Tomato+Health: So, Dr. Rao, please tell us about this exciting new title, Tomatoes, Lycopene & Human Health: Preventing Chronic Diseases and how it will affect the way tomato products are viewed in the future…
Dr. Venket Rao: In recent years there has been a dramatic increase in the availability of scientific and lay publications about the role of fruits and vegetables in human health. Over the last decade lycopene has been singled out as a significant factor and has received increasing amounts of attention on account of its potential role in the prevention of chronic diseases.
This book is a direct result of this growing interest and sets out to summarise the current state of knowledge in this area. Tomatoes, Lycopene & Human Health provides, for the first time, comprehensive, up to date information on various aspects of tomato lycopene showing how we can protect our health simply through attention to our diet. Internationally recognised experts have contributed chapters to this book which will be of great interest to the scientific community, food related industries, government agencies and also consumers.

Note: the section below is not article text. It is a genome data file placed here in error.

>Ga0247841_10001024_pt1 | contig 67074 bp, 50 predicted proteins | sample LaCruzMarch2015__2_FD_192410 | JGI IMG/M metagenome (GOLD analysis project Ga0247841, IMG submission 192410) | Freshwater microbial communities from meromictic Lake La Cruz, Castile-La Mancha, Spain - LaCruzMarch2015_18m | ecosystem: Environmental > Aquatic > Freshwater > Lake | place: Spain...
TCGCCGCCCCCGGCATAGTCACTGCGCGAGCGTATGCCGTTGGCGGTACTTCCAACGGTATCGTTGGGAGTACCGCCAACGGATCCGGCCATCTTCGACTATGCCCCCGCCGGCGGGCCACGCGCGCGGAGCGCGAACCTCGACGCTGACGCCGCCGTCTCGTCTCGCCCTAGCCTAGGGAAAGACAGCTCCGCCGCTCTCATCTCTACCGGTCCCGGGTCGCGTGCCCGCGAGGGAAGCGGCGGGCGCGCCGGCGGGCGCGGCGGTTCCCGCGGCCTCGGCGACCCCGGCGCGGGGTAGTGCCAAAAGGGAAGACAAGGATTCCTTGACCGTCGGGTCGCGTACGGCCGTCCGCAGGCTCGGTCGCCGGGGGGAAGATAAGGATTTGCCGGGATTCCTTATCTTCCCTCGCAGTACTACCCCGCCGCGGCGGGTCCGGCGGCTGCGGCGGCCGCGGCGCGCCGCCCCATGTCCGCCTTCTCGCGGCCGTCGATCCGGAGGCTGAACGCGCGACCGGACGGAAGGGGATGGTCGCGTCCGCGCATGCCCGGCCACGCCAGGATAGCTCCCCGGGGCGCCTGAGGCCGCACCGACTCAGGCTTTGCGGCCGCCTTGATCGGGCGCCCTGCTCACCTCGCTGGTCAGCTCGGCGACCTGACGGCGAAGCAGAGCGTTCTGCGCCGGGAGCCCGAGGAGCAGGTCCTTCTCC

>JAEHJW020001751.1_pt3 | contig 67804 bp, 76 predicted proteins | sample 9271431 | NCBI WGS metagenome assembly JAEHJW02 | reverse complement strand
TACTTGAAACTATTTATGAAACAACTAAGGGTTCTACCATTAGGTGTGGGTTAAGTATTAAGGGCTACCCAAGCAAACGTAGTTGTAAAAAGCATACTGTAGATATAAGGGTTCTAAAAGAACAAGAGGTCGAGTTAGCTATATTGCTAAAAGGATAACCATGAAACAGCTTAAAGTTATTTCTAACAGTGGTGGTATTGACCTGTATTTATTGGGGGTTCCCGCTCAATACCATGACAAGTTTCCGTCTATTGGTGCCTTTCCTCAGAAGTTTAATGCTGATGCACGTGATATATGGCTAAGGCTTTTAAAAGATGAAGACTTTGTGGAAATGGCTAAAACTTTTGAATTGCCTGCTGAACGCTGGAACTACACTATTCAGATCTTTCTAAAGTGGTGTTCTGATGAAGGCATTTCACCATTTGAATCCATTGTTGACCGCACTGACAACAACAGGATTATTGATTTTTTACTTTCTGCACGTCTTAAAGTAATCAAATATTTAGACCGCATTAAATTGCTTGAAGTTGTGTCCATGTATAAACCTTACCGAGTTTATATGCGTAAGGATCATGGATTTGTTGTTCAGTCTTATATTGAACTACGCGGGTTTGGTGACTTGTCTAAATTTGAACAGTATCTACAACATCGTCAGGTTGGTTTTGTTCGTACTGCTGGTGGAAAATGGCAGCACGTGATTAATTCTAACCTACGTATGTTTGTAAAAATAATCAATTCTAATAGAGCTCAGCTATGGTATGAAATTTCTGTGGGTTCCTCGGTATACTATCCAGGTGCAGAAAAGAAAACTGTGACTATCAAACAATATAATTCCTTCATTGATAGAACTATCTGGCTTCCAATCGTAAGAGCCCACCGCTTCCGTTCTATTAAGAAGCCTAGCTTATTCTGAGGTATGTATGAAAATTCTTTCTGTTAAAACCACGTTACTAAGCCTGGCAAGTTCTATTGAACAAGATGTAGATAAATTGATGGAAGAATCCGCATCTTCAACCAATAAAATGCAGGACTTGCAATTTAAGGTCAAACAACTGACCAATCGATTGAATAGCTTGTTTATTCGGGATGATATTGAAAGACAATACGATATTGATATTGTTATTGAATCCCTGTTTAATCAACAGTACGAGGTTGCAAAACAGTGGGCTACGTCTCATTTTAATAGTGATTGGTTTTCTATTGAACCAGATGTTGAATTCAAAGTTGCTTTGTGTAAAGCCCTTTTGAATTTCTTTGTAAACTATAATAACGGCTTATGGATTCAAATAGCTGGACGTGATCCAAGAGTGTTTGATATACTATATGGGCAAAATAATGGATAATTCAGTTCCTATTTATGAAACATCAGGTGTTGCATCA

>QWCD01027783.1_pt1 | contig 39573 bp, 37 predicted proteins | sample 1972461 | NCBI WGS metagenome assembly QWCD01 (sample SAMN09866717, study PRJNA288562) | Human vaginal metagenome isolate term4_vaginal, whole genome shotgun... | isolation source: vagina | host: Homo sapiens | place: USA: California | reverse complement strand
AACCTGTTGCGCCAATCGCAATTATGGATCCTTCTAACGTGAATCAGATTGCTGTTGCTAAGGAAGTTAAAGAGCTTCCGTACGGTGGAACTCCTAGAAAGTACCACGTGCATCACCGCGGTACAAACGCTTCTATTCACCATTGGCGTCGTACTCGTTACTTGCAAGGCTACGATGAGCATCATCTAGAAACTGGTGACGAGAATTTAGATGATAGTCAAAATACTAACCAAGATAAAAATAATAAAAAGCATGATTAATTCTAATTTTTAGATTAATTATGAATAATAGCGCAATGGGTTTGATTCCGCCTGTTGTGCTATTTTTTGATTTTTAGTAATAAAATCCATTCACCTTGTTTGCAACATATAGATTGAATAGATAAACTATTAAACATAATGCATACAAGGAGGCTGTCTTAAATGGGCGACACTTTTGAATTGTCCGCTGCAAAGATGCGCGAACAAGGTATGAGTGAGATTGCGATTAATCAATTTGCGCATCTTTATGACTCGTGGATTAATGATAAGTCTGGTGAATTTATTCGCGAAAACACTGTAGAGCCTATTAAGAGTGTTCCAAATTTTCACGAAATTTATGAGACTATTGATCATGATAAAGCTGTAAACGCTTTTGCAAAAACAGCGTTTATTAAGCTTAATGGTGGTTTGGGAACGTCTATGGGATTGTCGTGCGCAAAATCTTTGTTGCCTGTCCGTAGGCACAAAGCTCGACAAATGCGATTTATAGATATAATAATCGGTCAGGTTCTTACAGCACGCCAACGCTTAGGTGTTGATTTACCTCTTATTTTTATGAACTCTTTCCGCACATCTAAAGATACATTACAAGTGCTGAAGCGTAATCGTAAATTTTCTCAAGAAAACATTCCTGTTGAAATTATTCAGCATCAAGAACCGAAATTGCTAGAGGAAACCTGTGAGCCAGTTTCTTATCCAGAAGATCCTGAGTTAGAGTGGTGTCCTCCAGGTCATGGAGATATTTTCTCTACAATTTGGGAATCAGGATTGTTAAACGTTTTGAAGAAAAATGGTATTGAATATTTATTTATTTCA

The book examines many aspects of tomato lycopene and human health including dietary guidelines recommending increased consumption of plant foods for the prevention of chronic diseases such as cancer, cardiovascular disease, osteoporosis and diabetes. Scientists are actively investigating the role of these nutrients in human health and how they can protect us. Much attention has been focused on oxidative stress-induced cellular damage which is recognised as leading to the progression of chronic diseases. Antioxidants play an important role in stopping the harmful effects of oxidative stress.
Tomato+Health: Does this mean that simply consuming more tomato products such as sauces or soups can really protect our health?
Dr. Venket Rao: The text shows how lycopene can now be referred to as a chemopreventive agent especially as new scientific evidence suggests the cancer preventing effects of lycopene may be the result of its synergistic interactions with other phytonutrients such as phytoene, phytofluenes and alpha-carotene found in tomatoes and tomato products. These positive interactions have led to the term ‘combination prevention’ of cancer.